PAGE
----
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Green-thumb gardeners wary of early green sprouts


April Fools’ Day may be more than a month away, but Mother Nature is already pranking Central Oregon plants into popping up early.

“We’re at least a month early,” OSU Extension Service Horticulture Professor Amy Jo Detweiler said Wednesday, pointing to some lilacs already budding. “You can see the scales are starting to break, and here comes some of the leaf tissue.”

Redmond Greenhouse owner Doug Stott said he’s never seen this warm of a winter in the nearly three decades he’s been gardening on the High Desert.

‘I’ve never seen the poppy up this high,” Stott said pointing to a bulb about to flower. “It’s incredible, just crazy.”

Stott said the early blooms will likely allow gardeners some early eats.

“We will be crunching into our salads a little bit earlier this year,” Stott said. “Kale, spinach, maybe some early lettuce varieties.”

But there is a catch, and it’s a big one: frost.

Stott and Detweiler say a cold snap could snap the life out of plants — ruining flowers, fruits and vegetables for the entire season.

“In the case of fruit trees, you may see damage to the flower and you won’t get the fruit set,” Detweiler said. She said there’s a good chance Central Oregon gardens will suffer.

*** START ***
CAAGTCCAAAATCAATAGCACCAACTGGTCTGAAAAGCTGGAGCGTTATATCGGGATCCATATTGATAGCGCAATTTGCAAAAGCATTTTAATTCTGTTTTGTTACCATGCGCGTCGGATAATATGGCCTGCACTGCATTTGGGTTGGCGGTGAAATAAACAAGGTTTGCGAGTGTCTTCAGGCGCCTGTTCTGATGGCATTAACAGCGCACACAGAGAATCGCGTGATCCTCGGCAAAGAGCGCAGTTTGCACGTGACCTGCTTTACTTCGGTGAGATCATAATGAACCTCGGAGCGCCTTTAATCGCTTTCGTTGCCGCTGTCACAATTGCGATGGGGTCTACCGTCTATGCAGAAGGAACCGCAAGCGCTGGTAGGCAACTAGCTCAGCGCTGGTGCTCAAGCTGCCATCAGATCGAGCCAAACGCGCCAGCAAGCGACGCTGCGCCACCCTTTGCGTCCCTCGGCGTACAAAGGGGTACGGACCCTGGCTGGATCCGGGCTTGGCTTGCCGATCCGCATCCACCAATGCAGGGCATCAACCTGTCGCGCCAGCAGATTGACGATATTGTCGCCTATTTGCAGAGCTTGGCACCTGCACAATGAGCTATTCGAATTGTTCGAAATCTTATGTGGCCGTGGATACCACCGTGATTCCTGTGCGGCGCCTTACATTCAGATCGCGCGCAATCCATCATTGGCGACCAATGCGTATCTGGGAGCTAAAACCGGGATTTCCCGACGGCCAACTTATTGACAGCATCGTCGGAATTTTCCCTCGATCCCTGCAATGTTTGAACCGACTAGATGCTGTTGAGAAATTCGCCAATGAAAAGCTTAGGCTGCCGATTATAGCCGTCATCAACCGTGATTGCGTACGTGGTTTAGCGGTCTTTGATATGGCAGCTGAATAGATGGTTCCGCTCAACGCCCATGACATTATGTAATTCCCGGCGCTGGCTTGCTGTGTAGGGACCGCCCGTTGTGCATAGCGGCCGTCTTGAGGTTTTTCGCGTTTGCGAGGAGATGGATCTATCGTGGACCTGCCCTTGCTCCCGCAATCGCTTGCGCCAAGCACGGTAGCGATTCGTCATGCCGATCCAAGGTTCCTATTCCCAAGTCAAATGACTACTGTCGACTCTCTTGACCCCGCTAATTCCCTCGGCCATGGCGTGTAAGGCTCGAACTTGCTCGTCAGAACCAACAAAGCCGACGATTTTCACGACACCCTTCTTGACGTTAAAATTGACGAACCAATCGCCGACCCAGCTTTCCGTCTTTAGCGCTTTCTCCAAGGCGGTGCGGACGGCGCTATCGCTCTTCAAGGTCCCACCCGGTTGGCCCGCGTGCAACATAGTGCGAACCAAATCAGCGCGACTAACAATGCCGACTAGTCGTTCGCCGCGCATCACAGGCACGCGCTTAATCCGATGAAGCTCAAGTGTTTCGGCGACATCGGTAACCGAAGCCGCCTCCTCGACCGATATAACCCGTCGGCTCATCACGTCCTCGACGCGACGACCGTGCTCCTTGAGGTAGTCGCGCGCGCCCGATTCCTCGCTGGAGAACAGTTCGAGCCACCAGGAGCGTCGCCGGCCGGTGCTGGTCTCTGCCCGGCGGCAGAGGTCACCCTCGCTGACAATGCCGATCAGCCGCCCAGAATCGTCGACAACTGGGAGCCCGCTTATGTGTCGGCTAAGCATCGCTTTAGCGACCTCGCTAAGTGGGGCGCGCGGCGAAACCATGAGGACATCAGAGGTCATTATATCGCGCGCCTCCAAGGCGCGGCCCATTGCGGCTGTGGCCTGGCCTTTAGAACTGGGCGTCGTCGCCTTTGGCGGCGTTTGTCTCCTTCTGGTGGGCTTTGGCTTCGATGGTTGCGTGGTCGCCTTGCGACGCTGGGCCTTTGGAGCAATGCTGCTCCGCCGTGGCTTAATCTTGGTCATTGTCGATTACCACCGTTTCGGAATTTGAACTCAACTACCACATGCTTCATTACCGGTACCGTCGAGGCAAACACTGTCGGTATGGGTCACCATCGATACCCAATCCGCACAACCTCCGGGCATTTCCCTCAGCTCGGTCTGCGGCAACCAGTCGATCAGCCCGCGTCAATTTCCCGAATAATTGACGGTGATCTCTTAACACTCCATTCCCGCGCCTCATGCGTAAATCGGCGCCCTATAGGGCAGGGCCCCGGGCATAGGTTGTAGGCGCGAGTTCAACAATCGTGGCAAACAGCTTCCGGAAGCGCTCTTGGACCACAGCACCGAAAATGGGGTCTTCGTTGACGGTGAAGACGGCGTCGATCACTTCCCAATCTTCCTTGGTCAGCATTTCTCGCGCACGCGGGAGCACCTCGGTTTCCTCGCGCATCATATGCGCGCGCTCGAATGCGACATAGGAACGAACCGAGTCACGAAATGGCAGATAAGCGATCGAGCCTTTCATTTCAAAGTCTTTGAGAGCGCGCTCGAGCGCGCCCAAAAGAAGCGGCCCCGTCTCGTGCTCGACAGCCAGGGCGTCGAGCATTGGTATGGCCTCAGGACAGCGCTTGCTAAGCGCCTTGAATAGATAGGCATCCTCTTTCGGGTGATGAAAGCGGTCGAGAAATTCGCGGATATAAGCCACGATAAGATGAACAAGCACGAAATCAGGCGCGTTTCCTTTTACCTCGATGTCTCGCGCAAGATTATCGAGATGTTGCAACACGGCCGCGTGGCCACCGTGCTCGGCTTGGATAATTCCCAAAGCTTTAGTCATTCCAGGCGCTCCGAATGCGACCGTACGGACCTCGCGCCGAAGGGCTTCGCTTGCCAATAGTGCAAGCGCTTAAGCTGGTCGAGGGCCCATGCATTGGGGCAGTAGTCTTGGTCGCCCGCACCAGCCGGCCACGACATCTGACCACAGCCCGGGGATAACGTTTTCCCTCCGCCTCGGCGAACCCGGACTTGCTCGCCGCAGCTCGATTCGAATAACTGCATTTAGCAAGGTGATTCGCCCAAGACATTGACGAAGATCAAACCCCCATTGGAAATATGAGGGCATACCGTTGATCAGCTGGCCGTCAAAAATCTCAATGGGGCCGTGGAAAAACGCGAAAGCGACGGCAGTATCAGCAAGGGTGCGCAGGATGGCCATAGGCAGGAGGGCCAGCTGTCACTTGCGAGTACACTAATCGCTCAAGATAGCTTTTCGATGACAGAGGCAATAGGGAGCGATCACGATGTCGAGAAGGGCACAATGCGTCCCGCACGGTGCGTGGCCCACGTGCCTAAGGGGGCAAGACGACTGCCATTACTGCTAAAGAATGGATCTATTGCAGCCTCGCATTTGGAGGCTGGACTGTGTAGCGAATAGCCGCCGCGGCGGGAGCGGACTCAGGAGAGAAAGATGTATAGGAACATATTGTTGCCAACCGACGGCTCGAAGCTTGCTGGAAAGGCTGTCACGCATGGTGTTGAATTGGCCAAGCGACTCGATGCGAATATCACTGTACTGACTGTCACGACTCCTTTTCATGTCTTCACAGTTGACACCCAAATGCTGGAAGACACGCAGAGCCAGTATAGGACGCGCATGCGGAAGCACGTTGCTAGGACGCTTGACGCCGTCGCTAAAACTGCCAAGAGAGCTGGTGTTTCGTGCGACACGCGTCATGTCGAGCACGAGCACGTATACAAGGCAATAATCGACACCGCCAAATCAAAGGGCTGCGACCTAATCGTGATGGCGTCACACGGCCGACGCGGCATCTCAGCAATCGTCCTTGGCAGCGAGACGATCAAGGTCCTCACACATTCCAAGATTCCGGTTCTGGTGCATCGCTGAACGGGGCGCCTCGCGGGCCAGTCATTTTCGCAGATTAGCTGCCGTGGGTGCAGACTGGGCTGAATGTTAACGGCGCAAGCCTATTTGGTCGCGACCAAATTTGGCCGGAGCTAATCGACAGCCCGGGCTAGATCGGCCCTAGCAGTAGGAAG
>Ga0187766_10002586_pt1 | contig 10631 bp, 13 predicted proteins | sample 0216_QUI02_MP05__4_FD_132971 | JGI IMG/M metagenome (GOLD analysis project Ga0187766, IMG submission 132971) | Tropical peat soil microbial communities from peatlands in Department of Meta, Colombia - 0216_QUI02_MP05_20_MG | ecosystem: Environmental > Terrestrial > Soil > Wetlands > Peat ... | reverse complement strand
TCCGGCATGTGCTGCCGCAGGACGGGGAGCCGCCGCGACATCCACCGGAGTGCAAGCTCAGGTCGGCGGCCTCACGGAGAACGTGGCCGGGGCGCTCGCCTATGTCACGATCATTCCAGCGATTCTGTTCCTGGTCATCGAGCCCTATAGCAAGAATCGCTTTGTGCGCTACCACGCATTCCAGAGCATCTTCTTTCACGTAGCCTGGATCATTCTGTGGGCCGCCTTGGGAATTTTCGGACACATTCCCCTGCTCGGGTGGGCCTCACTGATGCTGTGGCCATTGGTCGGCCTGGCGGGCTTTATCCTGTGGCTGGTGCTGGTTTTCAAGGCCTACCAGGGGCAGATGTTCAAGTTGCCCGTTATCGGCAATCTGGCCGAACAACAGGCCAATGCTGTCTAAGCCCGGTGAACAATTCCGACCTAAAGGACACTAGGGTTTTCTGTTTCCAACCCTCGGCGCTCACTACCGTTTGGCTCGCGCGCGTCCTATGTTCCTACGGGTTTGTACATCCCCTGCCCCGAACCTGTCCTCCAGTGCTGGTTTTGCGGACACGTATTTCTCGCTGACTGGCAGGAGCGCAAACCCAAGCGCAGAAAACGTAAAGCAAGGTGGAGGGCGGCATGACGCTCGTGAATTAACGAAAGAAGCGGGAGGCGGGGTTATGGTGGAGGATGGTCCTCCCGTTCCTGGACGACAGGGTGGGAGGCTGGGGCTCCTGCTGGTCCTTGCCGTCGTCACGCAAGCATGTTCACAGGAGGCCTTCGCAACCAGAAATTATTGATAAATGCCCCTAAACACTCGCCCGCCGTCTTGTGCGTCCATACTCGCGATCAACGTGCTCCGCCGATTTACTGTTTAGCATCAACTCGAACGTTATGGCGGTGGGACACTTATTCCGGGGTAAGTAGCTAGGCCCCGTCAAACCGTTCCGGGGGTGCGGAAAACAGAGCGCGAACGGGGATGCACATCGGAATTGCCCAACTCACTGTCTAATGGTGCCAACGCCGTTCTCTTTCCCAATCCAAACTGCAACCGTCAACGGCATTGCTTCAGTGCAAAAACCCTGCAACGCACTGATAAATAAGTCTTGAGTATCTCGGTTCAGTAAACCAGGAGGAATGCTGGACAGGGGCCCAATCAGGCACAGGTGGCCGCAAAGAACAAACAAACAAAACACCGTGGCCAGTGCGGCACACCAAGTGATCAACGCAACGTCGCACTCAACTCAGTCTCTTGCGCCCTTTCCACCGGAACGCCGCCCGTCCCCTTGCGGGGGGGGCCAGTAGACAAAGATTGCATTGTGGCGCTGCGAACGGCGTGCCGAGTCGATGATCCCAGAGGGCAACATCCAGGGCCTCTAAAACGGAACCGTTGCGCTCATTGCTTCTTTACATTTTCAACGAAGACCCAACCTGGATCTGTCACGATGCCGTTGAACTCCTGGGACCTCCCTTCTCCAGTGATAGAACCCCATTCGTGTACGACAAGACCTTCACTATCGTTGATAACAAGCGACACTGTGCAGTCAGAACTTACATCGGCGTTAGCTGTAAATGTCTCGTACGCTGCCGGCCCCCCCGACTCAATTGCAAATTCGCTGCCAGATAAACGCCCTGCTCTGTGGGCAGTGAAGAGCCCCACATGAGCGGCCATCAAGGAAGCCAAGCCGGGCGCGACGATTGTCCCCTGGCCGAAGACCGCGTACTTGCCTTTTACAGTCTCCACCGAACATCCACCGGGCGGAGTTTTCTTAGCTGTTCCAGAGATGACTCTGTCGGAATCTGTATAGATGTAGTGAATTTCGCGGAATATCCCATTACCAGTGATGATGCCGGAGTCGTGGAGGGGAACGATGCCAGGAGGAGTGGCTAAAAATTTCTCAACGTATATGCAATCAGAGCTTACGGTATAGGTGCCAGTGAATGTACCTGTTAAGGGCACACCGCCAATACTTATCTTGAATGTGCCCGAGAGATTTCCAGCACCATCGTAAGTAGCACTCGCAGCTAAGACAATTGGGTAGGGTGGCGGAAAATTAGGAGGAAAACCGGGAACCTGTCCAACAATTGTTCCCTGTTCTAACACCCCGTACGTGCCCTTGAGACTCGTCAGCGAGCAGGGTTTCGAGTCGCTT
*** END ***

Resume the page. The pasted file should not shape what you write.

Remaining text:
“Ideally, it’s not a good situation to have,” Detweiler said. “Probably we’ll see pretty cold temps and some damage on the plant material.”

Stott said the warm temperatures are putting some of his customers are edge.

“The gardeners are in total panic right now as to, ‘What can we do?'” Stott said.

Experts say there’s really not much you can do, but there are a few tricks.

“Put mulching material on top the plants, to slow them down, block the light and that also insulates them,” Detweiler said.

Stott said if it’s going to be cold, covering your plants with plastic such as FrostGuard can keep them a few degrees warmer.

The bottom line: This growing season could be really good…

“If this weather continues, we could be making history in Central Oregon,” Stott said.

…or it could be awful.

“We’re going to shed a lot of tears if winter does come,” Stott said.

Only time will tell.

“It’s all dependent on what the weather starts to do in the next few weeks as the plants leaf out,” Detweiler said.

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